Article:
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NEC MultiSync LCD1760NX

This model participated in one of my first reviews of LCD monitors on our site – it was the first monitor with a specified full response time of 16 milliseconds. Unfortunately, this was its only advantage then – the matrix from AU Optronics was no good at reproducing colors and didn’t provide acceptable viewing angles. However, the currently selling samples of the LCD1760NX have visually better parameters, so I decided to give it another chance. And really, the monitor now uses a 16ms matrix (LM170E01 model) from LG.Philips LCD instead of an AUO matrix.

The monitor is made in an angular and somewhat bulky case, typical for NEC. The case is functional as you can adjust the height (almost from zero) and tilt of the screen and rotate it around the vertical axis, but some users are repelled by the unassuming looks of the device. The portrait mode is not available.

The LCD1760NX is equipped with an analog and digital input; the power adapter is integrated into the case.

The buttons are made of white plastic in this sample, so the pressed-out labels are readable, although with some effort. In models with a black case it is practically impossible to read the labels when you’re setting the monitor up.

The menu follows NEC’s standard style, which can be characterized like the monitor itself as “not very beautiful but usable”. Quick buttons give you quick access to the brightness and contrast settings as well as to the auto-adjustment feature, but there are still no presets in the LightView or MagicBright style.

By default, the brightness setting is set to 100%, the contrast – to 50%. By choosing 33 percent of brightness and 37 percent of contrast I reached 100nit screen brightness. The signal from the photo-sensor clearly shows modulation of the backlight lamps at 190Hz frequency in this case.

The menu offers six color temperature variants, and four of them (save for “sRGB” and “Native”) permit a manual adjustment – you can control the RGB sliders independently, and even this option can be of some help if you often switch between color temperatures, but none of the presets satisfies you. At the default settings, as my measurements showed, the color temperatures of white and gray were:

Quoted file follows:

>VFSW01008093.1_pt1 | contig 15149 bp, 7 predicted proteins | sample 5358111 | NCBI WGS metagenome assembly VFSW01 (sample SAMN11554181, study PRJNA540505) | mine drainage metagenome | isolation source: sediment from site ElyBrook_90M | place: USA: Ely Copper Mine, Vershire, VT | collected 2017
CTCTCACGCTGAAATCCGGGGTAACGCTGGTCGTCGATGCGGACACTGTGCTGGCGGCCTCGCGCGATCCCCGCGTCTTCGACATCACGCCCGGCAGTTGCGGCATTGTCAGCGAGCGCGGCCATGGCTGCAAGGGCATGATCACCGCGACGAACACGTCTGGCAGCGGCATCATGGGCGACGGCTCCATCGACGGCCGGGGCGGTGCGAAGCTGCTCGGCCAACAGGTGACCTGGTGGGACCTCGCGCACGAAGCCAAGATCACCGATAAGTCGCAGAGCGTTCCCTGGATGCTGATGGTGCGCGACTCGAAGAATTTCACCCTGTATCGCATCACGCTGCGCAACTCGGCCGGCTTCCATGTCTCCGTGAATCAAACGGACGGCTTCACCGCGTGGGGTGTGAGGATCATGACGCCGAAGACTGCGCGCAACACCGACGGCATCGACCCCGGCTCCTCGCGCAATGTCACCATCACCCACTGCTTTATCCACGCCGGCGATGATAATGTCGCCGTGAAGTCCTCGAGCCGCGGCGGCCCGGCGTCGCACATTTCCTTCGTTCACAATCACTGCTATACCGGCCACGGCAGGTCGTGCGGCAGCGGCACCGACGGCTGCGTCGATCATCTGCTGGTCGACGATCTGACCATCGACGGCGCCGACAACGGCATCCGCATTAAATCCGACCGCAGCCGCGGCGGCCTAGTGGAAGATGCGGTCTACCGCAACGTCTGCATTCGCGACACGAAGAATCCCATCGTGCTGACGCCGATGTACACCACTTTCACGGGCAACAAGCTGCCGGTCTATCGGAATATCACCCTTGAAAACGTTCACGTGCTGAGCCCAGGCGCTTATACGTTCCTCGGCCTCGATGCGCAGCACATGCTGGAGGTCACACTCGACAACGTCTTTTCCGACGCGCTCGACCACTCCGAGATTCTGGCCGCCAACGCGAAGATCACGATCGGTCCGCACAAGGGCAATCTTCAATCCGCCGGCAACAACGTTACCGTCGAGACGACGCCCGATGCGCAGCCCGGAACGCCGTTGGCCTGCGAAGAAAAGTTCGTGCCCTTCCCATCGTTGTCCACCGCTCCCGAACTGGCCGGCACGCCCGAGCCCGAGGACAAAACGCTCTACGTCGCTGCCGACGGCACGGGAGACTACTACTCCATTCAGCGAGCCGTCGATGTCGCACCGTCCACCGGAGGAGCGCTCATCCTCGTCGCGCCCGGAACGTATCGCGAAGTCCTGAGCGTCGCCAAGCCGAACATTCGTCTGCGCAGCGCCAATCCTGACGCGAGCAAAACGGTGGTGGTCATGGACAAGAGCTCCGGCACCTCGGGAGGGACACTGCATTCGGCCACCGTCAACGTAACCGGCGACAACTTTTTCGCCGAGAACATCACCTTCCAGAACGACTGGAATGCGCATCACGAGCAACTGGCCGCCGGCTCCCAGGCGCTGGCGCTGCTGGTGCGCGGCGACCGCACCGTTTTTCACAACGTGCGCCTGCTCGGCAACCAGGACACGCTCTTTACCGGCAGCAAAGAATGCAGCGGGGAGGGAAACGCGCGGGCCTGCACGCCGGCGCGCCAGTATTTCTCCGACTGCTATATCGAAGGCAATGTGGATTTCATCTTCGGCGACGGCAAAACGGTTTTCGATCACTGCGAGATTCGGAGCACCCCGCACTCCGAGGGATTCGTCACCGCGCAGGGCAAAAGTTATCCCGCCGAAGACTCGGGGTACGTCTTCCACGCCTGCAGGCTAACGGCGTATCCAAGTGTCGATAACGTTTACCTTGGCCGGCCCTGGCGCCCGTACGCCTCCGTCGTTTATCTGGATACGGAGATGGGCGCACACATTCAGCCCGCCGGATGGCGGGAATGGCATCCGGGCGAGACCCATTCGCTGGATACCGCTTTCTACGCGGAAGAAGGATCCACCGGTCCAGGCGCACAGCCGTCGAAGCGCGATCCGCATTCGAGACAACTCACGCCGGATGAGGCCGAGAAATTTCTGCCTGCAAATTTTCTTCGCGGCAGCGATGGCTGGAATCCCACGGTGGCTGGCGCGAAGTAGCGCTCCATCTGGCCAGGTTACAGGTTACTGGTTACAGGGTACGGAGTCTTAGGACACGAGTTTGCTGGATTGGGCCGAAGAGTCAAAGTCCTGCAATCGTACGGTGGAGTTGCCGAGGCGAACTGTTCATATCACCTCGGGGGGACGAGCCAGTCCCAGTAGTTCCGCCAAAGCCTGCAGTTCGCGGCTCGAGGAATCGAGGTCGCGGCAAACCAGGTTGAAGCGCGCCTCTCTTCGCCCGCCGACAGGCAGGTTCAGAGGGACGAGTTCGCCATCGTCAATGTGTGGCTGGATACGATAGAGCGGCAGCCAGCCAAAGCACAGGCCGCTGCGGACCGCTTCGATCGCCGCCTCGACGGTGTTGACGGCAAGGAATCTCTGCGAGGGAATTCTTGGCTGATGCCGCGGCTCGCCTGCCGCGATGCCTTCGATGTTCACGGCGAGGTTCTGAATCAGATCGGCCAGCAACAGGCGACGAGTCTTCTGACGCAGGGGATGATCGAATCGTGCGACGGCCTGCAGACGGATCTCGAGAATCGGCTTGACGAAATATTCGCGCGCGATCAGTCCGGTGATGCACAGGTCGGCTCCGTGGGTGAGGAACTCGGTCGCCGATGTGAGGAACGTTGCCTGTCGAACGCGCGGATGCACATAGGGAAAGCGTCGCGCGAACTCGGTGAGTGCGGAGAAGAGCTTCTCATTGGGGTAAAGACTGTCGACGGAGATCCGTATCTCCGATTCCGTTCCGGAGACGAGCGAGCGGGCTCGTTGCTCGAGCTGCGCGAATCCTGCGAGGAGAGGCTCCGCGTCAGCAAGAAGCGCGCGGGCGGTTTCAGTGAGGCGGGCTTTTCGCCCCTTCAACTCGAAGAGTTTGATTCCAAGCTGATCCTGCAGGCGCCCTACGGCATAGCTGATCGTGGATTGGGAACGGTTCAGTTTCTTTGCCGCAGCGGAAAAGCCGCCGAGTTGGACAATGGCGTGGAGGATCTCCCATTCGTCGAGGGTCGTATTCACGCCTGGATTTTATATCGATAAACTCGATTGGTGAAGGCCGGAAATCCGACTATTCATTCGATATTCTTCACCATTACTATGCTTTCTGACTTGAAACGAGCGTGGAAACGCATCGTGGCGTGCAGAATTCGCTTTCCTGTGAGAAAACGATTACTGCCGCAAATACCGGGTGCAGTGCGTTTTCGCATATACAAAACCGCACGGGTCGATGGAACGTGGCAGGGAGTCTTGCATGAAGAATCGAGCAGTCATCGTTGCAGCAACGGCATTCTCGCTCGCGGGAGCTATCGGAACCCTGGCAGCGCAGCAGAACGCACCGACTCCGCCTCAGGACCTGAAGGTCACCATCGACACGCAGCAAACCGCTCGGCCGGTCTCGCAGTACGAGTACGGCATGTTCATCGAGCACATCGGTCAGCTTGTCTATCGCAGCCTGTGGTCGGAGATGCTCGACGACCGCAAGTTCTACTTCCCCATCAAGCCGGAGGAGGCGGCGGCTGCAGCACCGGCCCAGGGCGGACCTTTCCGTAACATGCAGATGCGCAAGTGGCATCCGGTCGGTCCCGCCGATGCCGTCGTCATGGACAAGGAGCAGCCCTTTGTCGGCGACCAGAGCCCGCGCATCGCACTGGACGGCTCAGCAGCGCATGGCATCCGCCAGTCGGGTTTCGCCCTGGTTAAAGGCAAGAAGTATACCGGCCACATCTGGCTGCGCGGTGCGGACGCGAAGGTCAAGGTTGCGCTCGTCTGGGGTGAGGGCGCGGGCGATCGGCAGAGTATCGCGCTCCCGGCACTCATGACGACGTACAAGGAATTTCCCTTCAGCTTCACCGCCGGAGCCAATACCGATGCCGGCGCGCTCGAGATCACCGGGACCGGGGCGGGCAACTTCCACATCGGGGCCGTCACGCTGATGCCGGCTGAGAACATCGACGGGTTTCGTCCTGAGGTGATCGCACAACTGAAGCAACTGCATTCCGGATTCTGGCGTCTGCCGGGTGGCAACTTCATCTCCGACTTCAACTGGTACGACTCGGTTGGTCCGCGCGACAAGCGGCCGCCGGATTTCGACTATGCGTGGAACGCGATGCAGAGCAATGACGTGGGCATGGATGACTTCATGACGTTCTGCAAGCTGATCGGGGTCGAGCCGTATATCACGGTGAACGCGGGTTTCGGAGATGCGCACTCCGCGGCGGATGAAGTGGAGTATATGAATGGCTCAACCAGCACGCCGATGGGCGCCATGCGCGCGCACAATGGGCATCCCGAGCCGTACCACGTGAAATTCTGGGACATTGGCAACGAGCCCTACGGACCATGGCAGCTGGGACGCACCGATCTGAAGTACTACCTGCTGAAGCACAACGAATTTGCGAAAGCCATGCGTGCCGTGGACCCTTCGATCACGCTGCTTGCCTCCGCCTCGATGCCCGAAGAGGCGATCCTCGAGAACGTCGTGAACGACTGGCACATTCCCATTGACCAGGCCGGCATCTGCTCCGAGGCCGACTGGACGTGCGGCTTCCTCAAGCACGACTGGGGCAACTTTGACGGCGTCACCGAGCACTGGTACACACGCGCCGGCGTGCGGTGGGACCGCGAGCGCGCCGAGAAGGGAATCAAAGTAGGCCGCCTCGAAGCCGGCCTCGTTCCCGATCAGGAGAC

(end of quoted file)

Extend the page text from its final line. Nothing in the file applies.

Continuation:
• 7410K and 7870K in the “1” mode (the monitor informs you that this mode should correspond to a temperature of 9300K),
  • 6880K and 7290K in the “2” mode (which is supposed to give you a temperature of 8200K),
  • 6470K and 6820K in the “3” mode (which should be 7500K),
  • 5870K and 6090K in the “sRGB” mode,
  • 4870K and 5000K in the “5” mode (5000K) and
  • 6430K and 6730K in the “Native” mode.

So, the real color temperatures are lower than the ones reported by the monitor, but the difference between the temperatures of white and gray is rather small.

The color-reproduction qualities of this monitor are very good. Unlike with the earlier-tested sample with the older matrix from AUO, I could find no visual artifacts. The viewing angles are quite typical as modern TN matrixes go (and much better than those of the LCD1760NX with the older matrix). The horizontal angles provoke no discomfort at all, but as for the vertical, you can always see that the top of the screen is slightly darker than the bottom. By the way, the manufacturer specifies viewing angles of 160 degrees, but mentions that they are measured by the contrast ratio drop to 5:1, rather than to 10:1, as usual. In other words, we have 140-degree angles, but measured in a different way.

The gamma curves have a neat shape, save for a noticeably low blue color (that’s why the real color temperatures are lower than reported). Moreover, the monitor cannot differentiate between a few dark-blue tones, but their amounts doesn’t grow up at low brightness levels, like it was with the LCD1703M, since the brightness is controlled with the backlight lamps. In fact, the gamma curves have the same shape at 100nit screen brightness as in the above graph (i.e. at the default settings of the monitor).

The response time measurements were a pleasant surprise: the repose time turned to be 12ms (9+3ms) instead of the specified 16 milliseconds! Thus, it looks even more confusing with the monitors from LG: although the company has a 12ms matrix at its disposal, it is currently supplying monitors with 16ms matrixes. On the other hand, the graph indicates that the new matrix from LG in the NEC monitor is faster than the older one, but not too much – the pixel rise time is over 25 milliseconds at the maximum.

The contrast ratio of this monitor reached 400:1. That’s a very good result for a TN+Film matrix. What’s important, the screen brightness was small at that – and good contrast is most needed at low brightness levels.

Thus, the LCD1760NX has got rid of the image quality related problems the first generation of “fast” matrixes was guilty of. Having a matrix from LG, this model surpassed the “native” monitors of the LG brand in the characteristics. The downside is the exterior and functionality – the LCD1760N can’t boast a portrait screen mode, brightness/contrast presets or elegance and compactness of the case.

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